Gopi: It’s a way of paying forward. The mentors help the start-ups not to make the same mistakes they did, give them insights, and open doors for them. But the mentors also learn through these new start-ups. Some of the mentors are from the ‘old school’. But then they start talking to the younger ones, they start looking at the digital platforms the younger ones are creating, they can use the knowledge they’re gaining (or even acquire these companies) to disrupt themselves.

How do you think visibility and storytelling has helped with the companies’ brand value?

Gopi: I think we currently lack both in Malaysia; it’s probably a cultural thing. In the 3 years that I’ve been working in GAIN, we’ve found so many companies that have got absolutely good products but are unheard of; hence, we bring them out. We have run programmes for storytelling and how important it is. How you tell a complete story in 30 seconds (elevator pitch). How you say it in 1 minute; in 5 minutes; in 30 minutes. This is very important for an entrepreneur, whether it is to market, to brand, to raise money; all this storytelling is essential.

When do you consider companies to no longer be ‘future tech champions’ but actual global tech icons?

Gopi: When we first started the programme, to be ASEAN tech champions was what we were trying to do… which we have a lot of today. We want to move them to the global stage, and we’re already beginning to do so via the 4 pillars. That’s one way of measurement.

The other way is just pure statistics. If I take these 150 companies, and I measure their final revenue in 2014, and then I look at 2017 – the average revenue CAGR for a tech company is 16%, while companies that are on GAIN programme are growing at 170% CAGR for 3 years. So that’s a big difference. We do the same for export revenue; the normal tech companies are growing at 27% CAGR, and the GAIN companies are growing at 47%. And I think this is going to grow much bigger as we do our market access initiatives into more countries.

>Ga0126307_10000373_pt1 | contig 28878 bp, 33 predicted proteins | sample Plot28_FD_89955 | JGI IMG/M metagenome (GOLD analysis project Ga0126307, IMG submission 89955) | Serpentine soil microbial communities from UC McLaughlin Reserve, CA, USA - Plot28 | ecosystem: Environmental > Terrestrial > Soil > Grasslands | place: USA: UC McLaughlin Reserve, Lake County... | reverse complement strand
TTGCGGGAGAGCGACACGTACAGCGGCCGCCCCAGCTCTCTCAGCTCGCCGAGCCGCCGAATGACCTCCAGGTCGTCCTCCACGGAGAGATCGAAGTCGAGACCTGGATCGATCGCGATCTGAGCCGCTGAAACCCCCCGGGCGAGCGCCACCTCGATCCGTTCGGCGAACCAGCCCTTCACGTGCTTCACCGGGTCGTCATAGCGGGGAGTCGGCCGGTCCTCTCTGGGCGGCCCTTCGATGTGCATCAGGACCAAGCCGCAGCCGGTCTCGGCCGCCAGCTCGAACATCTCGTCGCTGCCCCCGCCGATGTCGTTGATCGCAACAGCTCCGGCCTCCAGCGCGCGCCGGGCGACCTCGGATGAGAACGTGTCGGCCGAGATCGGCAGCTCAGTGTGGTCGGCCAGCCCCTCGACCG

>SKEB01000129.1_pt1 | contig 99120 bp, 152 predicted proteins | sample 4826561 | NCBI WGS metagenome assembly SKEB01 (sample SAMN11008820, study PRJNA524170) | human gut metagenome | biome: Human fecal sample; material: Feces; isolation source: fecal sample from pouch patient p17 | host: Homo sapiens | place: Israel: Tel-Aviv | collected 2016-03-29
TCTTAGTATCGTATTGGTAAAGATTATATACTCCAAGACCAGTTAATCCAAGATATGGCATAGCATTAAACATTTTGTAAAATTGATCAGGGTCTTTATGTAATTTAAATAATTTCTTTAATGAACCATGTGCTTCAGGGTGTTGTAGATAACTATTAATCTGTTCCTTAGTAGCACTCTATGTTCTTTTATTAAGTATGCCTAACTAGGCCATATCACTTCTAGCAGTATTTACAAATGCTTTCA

How does the GAIN programme fit into what MDEC is doing overall?

Gopi: MDEC is the champion for the digital economy in Malaysia, which contributed to 18.2% of GDP in 2016. MDEC itself is guided by 4 pillars; driving tech FDI into the country, catalysing digital innovation ecosystems with 6-7 focus areas, propagating digital inclusivity through 2 national programmes (eRezeki and eUsahawan), and growing local tech champions. That last pillar is where GAIN is located.

The ‘local tech champion’ pillar is actually divided into two; one is GAIN, and the other one is TITAN, where we look at start-ups that are coming through, and whilst they are also guided by our 4 pillars, the stakeholders are a little different. So GAIN looks at scale-ups, while TITAN looks at start-ups.

From MDEC’s perspective, what were the key learnings from helping with these scale-up challenges?

Gopi: One of the key lessons is that not everyone wants to scale up. There are companies that are doing well, and they’re happy just doing what they’re doing. And so it’s best to leave them be; there’s nothing wrong with that. So the criteria that we use now is very different: You need to have a very good business model that’s scalable, hence you must actually be on a digital platform; you must be a visionary leader, you must have the passion and tenacity to go global; you must have the right team, the work culture is very important.

While rare, there are a couple of companies who have dropped off during the course of the programme. Either they have the wrong business model, or they don’t have the energy to want to go global fast enough.

What’s in store for 2019? Any changes?

Gopi: We’re going to continue in ASEAN; I think we’ve done quite well in the region, but I think it has to go beyond ASEAN, we need to look at market immersions and market access into the Middle East, Eastern Europe, India, China, and Australia. We need to look at innovation and funding capacity in Japan.

Gopi - Economist backdrop